Updated from 4:11 p.m. EDT
Positive economic data and a decline in bond yields propelled stocks sharply higher in New York Wednesday, providing some relief to investors who've been pummeled by the fixed-income market in recent sessions.
After a brief midday hiccup, the
Dow Jones Industrial Average
roared back to close up 187.34 points, or 1.41%, to 13,482.35, its best single-day point gain of 2007. Still, the blue chip average remains down more than 1% for the month thus far.
Twenty-nine of the Dow's 30 components finished in the black, with a 2.9% rise in
leading the way. Only
sat out the rally.
rose 22.67 points, or 1.52%, to 1515.67, and the
was up 32.54 points, or 1.28%, at 2582.31.
Contributing to the change in mood was the fact that bonds have settled down, at least for the moment. At 4:10 p.m. EDT, the 10-year Treasury was up 21/32 in price, dropping the yield to 5.21%, just below the current fed funds rate of 5.25%. The 30-year was advancing 1-21/32, lowering the yield to 5.29%.
Though that still leaves yields higher than some traders want to see, any sign that they're leveling off is welcome news for the equity markets. With only rare interruptions, stocks have been repeatedly pounded since early last week as yields have soared.
regional business survey, known as the beige book, helped to boost stock prices following its 2 p.m. EDT release.
The report said that U.S. economic activity continued to expand at a modest pace between late April and early June, without an increase in price pressures. Consumer spending was generally positive, and most districts reported an increase in manufacturing activity, according to the report.
"The beige book gave us a nice uptick as there was no evidence of pricing pressure," said Larry Wachtel, senior market analyst with Wachovia Securities. "We can't make progress lately unless the bond market allows us to. As long as the bond market behaves, we should be able to recover."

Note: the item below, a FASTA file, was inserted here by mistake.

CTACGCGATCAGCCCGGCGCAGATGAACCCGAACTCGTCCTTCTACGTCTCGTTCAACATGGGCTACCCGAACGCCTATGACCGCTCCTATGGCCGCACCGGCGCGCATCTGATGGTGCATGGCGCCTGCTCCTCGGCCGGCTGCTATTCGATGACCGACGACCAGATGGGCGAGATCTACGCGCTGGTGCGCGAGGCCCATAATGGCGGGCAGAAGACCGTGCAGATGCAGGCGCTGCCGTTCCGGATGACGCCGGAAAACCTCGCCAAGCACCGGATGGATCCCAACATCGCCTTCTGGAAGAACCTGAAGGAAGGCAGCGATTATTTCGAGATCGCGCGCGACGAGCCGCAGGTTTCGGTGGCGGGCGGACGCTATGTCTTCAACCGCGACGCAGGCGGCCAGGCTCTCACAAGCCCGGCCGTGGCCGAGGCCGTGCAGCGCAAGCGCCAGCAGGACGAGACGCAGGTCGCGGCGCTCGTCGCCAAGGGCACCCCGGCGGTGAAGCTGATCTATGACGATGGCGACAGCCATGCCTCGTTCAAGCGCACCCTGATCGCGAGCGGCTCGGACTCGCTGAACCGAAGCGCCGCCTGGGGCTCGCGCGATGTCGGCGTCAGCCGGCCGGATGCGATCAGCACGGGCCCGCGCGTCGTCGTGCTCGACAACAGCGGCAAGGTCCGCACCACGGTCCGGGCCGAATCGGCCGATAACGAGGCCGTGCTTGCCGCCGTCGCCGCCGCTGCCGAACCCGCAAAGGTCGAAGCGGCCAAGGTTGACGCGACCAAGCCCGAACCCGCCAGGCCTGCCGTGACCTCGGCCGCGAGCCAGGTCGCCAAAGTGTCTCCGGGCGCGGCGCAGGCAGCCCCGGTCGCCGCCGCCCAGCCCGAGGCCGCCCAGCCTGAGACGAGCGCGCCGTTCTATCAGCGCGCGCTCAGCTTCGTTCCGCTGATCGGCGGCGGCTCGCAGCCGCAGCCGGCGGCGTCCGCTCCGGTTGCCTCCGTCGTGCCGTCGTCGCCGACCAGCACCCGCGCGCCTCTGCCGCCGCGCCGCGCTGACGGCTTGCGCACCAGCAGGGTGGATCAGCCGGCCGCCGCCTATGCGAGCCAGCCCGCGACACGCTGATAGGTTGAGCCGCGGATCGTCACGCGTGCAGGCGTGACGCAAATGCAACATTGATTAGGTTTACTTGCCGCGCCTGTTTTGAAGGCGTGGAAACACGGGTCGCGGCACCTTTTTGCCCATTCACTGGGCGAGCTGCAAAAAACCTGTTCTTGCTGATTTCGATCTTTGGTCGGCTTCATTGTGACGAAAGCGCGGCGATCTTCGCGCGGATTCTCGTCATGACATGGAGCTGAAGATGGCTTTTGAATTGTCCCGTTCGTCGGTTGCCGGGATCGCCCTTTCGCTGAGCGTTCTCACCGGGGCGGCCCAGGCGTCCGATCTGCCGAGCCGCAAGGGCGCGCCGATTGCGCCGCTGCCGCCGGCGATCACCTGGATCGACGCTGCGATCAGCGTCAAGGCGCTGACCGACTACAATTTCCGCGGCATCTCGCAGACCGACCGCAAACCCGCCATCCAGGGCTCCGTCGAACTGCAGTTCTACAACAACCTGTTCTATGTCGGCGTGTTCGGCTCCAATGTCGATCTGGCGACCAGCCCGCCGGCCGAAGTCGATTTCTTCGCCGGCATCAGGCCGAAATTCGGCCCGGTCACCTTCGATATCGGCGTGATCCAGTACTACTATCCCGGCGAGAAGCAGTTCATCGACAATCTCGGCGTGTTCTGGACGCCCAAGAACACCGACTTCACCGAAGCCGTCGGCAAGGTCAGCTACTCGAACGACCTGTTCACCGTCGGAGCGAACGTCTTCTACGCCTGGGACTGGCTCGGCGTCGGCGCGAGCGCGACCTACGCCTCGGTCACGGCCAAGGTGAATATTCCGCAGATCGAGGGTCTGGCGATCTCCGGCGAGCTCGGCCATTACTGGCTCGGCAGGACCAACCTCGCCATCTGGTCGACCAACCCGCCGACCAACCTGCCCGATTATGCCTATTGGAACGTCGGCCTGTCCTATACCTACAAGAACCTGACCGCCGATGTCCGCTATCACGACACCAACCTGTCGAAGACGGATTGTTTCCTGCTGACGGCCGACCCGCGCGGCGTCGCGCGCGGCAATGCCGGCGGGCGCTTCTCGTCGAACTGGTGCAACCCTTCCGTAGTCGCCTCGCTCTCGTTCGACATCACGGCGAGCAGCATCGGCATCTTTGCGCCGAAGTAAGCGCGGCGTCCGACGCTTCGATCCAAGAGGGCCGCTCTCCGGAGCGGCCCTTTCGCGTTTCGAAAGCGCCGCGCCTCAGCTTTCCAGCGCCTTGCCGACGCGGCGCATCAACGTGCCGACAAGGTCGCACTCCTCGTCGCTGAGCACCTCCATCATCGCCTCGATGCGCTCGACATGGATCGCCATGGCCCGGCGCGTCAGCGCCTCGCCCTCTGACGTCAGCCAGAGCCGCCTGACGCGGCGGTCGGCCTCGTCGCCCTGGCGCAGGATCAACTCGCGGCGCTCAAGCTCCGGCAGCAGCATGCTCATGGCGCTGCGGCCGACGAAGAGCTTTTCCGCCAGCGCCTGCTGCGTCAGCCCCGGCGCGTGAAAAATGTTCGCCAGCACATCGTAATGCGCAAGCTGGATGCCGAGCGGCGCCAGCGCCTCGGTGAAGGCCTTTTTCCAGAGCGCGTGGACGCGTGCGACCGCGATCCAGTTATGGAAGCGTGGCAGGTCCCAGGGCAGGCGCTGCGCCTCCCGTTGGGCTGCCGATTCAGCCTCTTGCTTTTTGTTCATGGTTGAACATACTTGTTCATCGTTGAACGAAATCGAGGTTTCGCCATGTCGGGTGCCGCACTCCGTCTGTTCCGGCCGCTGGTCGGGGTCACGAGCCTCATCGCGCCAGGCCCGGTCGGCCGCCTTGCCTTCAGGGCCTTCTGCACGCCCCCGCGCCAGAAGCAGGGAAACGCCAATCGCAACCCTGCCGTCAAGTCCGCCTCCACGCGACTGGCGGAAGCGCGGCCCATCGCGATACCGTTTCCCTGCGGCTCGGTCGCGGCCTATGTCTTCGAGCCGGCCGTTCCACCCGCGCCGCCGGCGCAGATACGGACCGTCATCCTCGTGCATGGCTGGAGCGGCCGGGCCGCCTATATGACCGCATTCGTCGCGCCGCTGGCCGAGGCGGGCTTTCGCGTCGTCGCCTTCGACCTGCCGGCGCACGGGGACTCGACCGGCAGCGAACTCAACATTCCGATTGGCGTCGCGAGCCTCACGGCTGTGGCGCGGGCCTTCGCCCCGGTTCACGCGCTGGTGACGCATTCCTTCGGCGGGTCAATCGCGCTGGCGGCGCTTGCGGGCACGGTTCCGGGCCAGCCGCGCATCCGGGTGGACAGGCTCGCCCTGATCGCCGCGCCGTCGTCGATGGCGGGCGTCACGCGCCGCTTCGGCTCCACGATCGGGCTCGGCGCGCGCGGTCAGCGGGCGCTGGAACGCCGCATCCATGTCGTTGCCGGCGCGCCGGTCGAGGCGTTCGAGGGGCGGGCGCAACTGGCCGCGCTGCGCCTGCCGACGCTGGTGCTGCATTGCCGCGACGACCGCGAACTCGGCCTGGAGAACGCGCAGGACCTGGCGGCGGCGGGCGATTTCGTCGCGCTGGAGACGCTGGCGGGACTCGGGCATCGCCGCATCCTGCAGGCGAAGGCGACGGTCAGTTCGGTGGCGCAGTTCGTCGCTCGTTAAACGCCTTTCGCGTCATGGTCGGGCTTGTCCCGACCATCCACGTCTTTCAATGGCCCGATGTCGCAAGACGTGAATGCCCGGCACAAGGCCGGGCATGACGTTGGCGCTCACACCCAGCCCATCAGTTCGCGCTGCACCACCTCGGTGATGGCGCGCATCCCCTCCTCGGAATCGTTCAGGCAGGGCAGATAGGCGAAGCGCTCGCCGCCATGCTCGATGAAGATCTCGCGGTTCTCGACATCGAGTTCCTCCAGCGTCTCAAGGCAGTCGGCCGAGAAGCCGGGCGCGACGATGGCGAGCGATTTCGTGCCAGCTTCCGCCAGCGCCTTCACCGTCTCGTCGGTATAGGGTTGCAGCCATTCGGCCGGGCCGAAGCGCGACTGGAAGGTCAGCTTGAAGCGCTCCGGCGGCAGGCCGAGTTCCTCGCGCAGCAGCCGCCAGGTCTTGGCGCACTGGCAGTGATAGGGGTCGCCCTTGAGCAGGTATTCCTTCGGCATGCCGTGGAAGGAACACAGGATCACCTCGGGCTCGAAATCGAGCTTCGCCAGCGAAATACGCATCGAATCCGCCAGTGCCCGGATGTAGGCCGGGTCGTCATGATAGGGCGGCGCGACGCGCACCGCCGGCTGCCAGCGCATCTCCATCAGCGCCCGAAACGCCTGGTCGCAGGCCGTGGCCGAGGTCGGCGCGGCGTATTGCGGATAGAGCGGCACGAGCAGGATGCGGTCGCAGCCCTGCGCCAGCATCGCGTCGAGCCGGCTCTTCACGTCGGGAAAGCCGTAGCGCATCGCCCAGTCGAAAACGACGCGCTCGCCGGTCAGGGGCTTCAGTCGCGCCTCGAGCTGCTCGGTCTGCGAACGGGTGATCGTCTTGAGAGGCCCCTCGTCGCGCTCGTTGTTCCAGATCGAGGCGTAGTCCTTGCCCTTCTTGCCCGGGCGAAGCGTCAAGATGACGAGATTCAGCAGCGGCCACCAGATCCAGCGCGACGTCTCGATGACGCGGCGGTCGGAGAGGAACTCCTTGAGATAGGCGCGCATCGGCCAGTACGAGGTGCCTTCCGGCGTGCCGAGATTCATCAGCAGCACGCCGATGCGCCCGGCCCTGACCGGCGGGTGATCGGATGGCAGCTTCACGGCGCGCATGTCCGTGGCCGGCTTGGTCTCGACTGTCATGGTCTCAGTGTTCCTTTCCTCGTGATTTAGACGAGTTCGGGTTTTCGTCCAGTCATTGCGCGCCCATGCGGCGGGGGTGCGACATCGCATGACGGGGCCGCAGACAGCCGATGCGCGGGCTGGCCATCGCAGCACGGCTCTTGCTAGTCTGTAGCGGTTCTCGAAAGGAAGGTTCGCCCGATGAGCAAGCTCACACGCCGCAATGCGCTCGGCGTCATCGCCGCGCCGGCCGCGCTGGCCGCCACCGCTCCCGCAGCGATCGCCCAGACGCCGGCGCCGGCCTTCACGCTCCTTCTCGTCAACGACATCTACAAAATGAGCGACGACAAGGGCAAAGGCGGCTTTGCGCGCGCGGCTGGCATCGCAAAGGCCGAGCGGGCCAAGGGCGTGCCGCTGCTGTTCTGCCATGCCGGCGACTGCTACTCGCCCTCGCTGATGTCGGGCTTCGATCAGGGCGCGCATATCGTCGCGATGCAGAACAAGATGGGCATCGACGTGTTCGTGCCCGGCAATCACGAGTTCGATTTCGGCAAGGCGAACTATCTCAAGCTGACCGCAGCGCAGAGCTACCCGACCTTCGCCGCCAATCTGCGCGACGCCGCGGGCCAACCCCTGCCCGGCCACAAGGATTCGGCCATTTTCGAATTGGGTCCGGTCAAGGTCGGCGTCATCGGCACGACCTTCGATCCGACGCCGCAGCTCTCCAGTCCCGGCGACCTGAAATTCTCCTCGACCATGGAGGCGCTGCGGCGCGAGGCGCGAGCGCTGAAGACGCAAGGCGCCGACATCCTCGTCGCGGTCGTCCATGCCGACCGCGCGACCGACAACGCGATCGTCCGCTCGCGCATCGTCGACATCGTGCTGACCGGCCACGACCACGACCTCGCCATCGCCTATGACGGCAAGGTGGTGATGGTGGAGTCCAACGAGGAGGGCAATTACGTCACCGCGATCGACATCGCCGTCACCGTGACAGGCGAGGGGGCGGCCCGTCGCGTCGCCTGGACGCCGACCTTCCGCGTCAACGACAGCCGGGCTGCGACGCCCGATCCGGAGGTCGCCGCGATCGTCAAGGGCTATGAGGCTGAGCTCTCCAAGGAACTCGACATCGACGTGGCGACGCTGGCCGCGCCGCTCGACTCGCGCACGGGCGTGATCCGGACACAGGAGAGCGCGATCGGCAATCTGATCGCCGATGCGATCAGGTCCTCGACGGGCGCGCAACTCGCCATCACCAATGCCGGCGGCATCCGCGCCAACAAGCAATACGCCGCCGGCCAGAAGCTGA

A stronger-than-expected reading on retail sales also gave stocks strength. Before the bell, the Commerce Department said retail sales rose 1.4% last month, the largest gain in over a year and double what economists had anticipated. Excluding autos, retail sales were up 1.3% in May, also well above forecasts.
"This is a much stronger report than seemed likely in the face of the clear slowdown in chain store sales," said Ian Shepherdson, chief economist with High Frequency Economics. "Given that chain store sales have weakened further in early June, this cannot be sustainable, but for now the data will certainly add to the view that consumers are not being badly affected by the jump in gas prices."
Separately, the Labor Department said its import price index rose 0.9% in May, higher than expectations. Petroleum prices rose 2.7% for the month, boosting the headline number. Over the past year, import prices have risen 1.1%.
The data gave bulls confidence to jump back in the market after surging yields sent stocks tumbling in the prior session. On Tuesday, the Dow lost 129.95 points, or 0.97%, at 13,295.01, and the S&P 500 was lower by 16.12 points, or 1.07%, to 1493. The Nasdaq fell 22.38 points, or 0.87%, to 2549.77.
Among the corporate names in the news, a judge in Italy has reportedly indicted
for not doing enough to prevent the collapse of dairy giant Parmalat in 2003.
received approval from European regulators for the flu vaccine Optaflu, and
Jones Apparel Group
is close to reaching a pact to sell Barneys to the government of Dubai, the
New York Post
Novartis was higher by 0.9% to $54.80, and Jones tacked on 1.1% to $29.20.
As for the day's research calls, RBC upgraded
, and Bear Stearns downgraded
. UBS put
on its strategic stock list and removed
Sapient rose 6.5% to $8.03, and Alcan closed up 1.3% at $83.49. Prudential added 2.5% to $100.81, and Costco gained 1.5% to $55.97.
Other moves saw JPMorgan initiate coverage of
with an overweight rating, and Citigroup lifted
to buy from hold.
Nokia ended higher by 59 cents, or 2.2%, to $28.09. Blockbuster jumped 32 cents, or 8.1%, to $4.27.
As for commodities, energy prices crept higher in the wake of the Energy Department's weekly inventory report, which showed a meager gain in crude inventories. Gasoline stocks were unchanged from last week, and distillate stocks rose by only 300,000 barrels.
The front-month July crude contract finished up 91 cents to $66.26 a barrel, and gasoline added 2 cents at $2.15 a gallon.
Metals prices were little changed. Gold dipped by 40 cents to end the day at $652.70 an ounce, and silver was lower by 3 cents at $13.06 an ounce.
Markets overseas were mixed. London's FTSE added 0.6%, but Frankfurt's DAX was unchanged. Tokyo's Nikkei was weaker by 0.2%, and Hong Kong's Hang Seng eased 0.3%.